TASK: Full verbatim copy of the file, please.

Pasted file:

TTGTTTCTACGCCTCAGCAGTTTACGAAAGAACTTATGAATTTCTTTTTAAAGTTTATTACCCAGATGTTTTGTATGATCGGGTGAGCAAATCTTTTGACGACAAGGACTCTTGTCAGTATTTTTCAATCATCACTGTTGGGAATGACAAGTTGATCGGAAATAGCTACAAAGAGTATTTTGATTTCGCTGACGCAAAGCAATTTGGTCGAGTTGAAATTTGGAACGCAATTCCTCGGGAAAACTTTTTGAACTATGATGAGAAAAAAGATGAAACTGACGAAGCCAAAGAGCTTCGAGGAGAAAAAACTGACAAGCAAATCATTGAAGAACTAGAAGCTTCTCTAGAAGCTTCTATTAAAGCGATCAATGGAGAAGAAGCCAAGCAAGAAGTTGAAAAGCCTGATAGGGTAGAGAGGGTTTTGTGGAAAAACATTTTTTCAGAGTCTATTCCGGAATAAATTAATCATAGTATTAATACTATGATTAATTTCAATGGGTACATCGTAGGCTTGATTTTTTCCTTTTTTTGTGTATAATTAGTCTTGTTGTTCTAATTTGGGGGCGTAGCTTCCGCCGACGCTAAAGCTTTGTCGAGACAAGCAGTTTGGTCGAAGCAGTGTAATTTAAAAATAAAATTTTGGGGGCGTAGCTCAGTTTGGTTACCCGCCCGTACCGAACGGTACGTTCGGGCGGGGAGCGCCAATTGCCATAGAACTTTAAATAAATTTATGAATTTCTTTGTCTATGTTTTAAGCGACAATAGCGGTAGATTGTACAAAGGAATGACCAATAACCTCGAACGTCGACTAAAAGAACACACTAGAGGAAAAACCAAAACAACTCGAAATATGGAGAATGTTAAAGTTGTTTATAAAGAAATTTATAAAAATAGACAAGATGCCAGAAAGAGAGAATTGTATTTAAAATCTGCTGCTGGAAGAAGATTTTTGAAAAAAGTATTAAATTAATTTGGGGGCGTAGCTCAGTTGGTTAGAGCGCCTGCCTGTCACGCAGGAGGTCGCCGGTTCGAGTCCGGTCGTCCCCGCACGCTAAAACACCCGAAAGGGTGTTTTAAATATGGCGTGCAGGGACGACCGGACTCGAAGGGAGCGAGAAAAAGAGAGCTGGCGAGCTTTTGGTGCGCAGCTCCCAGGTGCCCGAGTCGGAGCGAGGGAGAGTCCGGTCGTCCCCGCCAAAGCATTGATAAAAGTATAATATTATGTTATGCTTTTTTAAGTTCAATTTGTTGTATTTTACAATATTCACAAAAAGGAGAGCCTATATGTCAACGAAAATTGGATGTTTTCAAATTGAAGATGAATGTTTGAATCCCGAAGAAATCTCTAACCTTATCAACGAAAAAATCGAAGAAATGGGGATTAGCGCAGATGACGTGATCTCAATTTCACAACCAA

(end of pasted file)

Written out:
TTGTTTCTACGCCTCAGCAGTTTACGAAAGAACTTATGAATTTCTTTTTAAAGTTTATTACCCAGATGTTTTGTATGATCGGGTGAGCAAATCTTTTGACGACAAGGACTCTTGTCAGTATTTTTCAATCATCACTGTTGGGAATGACAAGTTGATCGGAAATAGCTACAAAGAGTATTTTGATTTCGCTGACGCAAAGCAATTTGGTCGAGTTGAAATTTGGAACGCAATTCCTCGGGAAAACTTTTTGAACTATGATGAGAAAAAAGATGAAACTGACGAAGCCAAAGAGCTTCGAGGAGAAAAAACTGACAAGCAAATCATTGAAGAACTAGAAGCTTCTCTAGAAGCTTCTATTAAAGCGATCAATGGAGAAGAAGCCAAGCAAGAAGTTGAAAAGCCTGATAGGGTAGAGAGGGTTTTGTGGAAAAACATTTTTTCAGAGTCTATTCCGGAATAAATTAATCATAGTATTAATACTATGATTAATTTCAATGGGTACATCGTAGGCTTGATTTTTTCCTTTTTTTGTGTATAATTAGTCTTGTTGTTCTAATTTGGGGGCGTAGCTTCCGCCGACGCTAAAGCTTTGTCGAGACAAGCAGTTTGGTCGAAGCAGTGTAATTTAAAAATAAAATTTTGGGGGCGTAGCTCAGTTTGGTTACCCGCCCGTACCGAACGGTACGTTCGGGCGGGGAGCGCCAATTGCCATAGAACTTTAAATAAATTTATGAATTTCTTTGTCTATGTTTTAAGCGACAATAGCGGTAGATTGTACAAAGGAATGACCAATAACCTCGAACGTCGACTAAAAGAACACACTAGAGGAAAAACCAAAACAACTCGAAATATGGAGAATGTTAAAGTTGTTTATAAAGAAATTTATAAAAATAGACAAGATGCCAGAAAGAGAGAATTGTATTTAAAATCTGCTGCTGGAAGAAGATTTTTGAAAAAAGTATTAAATTAATTTGGGGGCGTAGCTCAGTTGGTTAGAGCGCCTGCCTGTCACGCAGGAGGTCGCCGGTTCGAGTCCGGTCGTCCCCGCACGCTAAAACACCCGAAAGGGTGTTTTAAATATGGCGTGCAGGGACGACCGGACTCGAAGGGAGCGAGAAAAAGAGAGCTGGCGAGCTTTTGGTGCGCAGCTCCCAGGTGCCCGAGTCGGAGCGAGGGAGAGTCCGGTCGTCCCCGCCAAAGCATTGATAAAAGTATAATATTATGTTATGCTTTTTTAAGTTCAATTTGTTGTATTTTACAATATTCACAAAAAGGAGAGCCTATATGTCAACGAAAATTGGATGTTTTCAAATTGAAGATGAATGTTTGAATCCCGAAGAAATCTCTAACCTTATCAACGAAAAAATCGAAGAAATGGGGATTAGCGCAGATGACGTGATCTCAATTTCACAACCAA